You know, if I make a habit of tributes to recently deceased creators, this is going to become one very maudlin blog very quickly. This year has gotten pretty cruel only three months in. But this one I have to do.
When E. Gary Gygax created DUNGEONS AND DRAGONS together with friend Dave Arneson, he probably didn’t know just what he was doing. D&D was actually released first as a rules supplement to the pair’s miniatures wargame CHAINMAIL, suggesting rules for taking individual figures and using them to represent heroic adventurers exploring caves and forbidden labyrinths full of monsters and treasure. It sold like hotcakes and was quickly published as a stand-alone game, and with that, the entire hobby and medium of the role playing game was created. D&D wasn’t the first RPG I ever played, but when I discovered what these games were it was one of the first I had to have. It was the touchstone, the center of this weird new world, and I’ve followed it from that bright red box to the game it is today, and the one that’s just on the horizon. Gygax had tapped into something big- the desire to identify with the heroes of fiction and myth and to put oneself in their shoes- and placed it in an appealingly straightforward package. However complex the rules may become, the appeal is direct and visceral; fighting orcs and ogres, dodging traps, casting spells, and swiping vast hoards of gold and maybe finding a magic sword or two.
It’s all so wonderfully geeky, and for a brief period in my life I thought this was something to be a bit embarassed about. But let’s face it, fun is fun and there’s no point in being ashamed of a hobby that encourages creativity, imagination, and getting together with friends. Despite being almost perpetually a niche hobby that gets mainstream attention sporadically and rarely flatteringly, the industry that D&D started has survived increasingly intense competition from video games offering the same heroic thrills with less math and more pictures, and seems unlikely to ever truly die. And there’s a unique value to what RPGs do which goes beyond the trappings of genre- at heart, a roleplaying game is one where you can try anything, where the only limit is how generous your game (or dungeon) master is. Any situation not specifically covered by a rule can be winged, and competition takes a backseat to just enjoying oneself.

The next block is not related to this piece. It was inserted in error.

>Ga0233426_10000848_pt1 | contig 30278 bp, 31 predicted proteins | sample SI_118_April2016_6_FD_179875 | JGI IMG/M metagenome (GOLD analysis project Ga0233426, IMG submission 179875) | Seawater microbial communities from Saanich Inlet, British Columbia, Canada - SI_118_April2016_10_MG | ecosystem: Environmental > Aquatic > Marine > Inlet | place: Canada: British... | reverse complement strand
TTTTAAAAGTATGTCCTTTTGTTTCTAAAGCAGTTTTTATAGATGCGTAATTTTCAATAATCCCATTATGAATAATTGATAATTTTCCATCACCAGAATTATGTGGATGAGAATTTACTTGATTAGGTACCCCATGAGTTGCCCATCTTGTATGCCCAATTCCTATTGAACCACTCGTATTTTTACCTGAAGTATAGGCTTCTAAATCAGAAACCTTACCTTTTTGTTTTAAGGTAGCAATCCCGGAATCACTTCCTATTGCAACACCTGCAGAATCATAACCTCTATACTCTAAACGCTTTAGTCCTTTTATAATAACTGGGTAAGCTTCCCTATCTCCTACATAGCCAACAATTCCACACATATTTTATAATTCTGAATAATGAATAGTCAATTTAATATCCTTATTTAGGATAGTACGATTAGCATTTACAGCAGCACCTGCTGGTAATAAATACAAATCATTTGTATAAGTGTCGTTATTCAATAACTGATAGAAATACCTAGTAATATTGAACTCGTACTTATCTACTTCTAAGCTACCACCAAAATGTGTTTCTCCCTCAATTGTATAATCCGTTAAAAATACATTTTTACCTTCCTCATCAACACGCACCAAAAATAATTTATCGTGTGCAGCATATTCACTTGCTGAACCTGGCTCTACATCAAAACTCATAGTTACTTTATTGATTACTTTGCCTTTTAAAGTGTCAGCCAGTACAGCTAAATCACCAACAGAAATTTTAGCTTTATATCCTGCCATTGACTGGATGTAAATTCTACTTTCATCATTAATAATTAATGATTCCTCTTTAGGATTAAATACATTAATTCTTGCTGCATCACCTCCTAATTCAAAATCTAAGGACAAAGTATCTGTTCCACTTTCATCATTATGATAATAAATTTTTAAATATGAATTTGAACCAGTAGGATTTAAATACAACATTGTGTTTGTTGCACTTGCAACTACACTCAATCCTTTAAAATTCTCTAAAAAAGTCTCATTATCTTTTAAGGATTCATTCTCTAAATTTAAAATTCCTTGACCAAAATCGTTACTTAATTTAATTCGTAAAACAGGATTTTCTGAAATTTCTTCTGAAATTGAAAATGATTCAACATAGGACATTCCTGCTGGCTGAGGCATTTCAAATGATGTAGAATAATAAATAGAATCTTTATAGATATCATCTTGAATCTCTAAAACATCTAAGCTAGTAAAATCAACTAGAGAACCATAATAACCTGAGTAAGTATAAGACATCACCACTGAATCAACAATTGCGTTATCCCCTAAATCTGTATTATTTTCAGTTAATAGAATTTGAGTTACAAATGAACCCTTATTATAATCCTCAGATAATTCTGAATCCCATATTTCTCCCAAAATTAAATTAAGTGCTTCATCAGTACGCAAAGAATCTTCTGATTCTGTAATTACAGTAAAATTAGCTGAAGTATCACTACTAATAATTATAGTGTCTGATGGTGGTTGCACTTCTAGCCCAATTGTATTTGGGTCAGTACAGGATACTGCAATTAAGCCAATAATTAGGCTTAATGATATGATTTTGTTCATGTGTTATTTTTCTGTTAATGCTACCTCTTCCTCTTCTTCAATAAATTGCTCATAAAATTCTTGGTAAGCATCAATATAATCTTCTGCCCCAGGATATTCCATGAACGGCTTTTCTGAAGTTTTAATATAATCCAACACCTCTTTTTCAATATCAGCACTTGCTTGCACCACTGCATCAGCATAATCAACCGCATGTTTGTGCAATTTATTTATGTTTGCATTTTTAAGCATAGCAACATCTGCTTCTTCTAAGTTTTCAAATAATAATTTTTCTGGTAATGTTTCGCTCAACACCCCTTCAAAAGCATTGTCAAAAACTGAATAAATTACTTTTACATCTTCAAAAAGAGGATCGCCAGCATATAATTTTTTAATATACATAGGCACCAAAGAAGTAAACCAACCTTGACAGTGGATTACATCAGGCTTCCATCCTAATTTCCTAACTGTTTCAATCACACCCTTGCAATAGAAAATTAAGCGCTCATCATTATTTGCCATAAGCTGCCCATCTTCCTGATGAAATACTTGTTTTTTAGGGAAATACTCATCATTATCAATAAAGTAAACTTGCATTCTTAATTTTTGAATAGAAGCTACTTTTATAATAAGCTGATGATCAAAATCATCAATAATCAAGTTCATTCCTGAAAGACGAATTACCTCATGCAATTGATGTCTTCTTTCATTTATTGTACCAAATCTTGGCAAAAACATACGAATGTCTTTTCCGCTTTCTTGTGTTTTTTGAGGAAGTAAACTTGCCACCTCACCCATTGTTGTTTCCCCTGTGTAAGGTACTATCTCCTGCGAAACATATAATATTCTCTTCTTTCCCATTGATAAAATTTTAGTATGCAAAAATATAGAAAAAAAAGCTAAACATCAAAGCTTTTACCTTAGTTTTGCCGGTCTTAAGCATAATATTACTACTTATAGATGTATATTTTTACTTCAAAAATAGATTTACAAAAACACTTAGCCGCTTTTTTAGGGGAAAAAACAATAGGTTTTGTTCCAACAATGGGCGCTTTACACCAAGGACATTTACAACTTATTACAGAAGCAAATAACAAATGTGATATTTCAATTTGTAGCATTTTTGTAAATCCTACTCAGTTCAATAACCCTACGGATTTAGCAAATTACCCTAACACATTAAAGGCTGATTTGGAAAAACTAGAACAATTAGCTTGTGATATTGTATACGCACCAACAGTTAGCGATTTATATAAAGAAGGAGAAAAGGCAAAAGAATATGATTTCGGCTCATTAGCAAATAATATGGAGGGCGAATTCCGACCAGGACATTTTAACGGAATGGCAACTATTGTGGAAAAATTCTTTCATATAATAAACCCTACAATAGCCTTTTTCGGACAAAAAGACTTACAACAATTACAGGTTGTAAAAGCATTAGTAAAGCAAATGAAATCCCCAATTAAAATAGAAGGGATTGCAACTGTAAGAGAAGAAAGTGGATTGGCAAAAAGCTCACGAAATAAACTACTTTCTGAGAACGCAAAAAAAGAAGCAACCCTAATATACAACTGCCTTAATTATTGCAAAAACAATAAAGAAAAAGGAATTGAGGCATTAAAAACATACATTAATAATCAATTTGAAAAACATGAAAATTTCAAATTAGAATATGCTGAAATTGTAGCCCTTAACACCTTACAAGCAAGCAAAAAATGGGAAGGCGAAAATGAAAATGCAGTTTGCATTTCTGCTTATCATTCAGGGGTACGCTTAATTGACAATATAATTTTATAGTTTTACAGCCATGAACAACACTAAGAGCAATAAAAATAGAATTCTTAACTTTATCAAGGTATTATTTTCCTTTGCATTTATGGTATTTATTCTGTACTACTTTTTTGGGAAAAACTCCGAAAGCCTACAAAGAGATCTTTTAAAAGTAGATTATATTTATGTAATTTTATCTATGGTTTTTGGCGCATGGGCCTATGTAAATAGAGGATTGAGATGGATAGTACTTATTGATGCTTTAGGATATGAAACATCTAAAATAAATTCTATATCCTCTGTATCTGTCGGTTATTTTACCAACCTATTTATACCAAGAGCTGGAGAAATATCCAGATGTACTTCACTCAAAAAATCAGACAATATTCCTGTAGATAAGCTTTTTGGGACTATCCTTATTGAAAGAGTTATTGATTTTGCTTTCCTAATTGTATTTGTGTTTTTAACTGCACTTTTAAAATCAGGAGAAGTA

Gary Gygax’s contribution to pop culture and the lives of young geeks everywhere is a remarkable one, and really the rest of us can only hope to have that kind of impact. It’s sad to see him go, but comforting to know that his legacy continues unabated.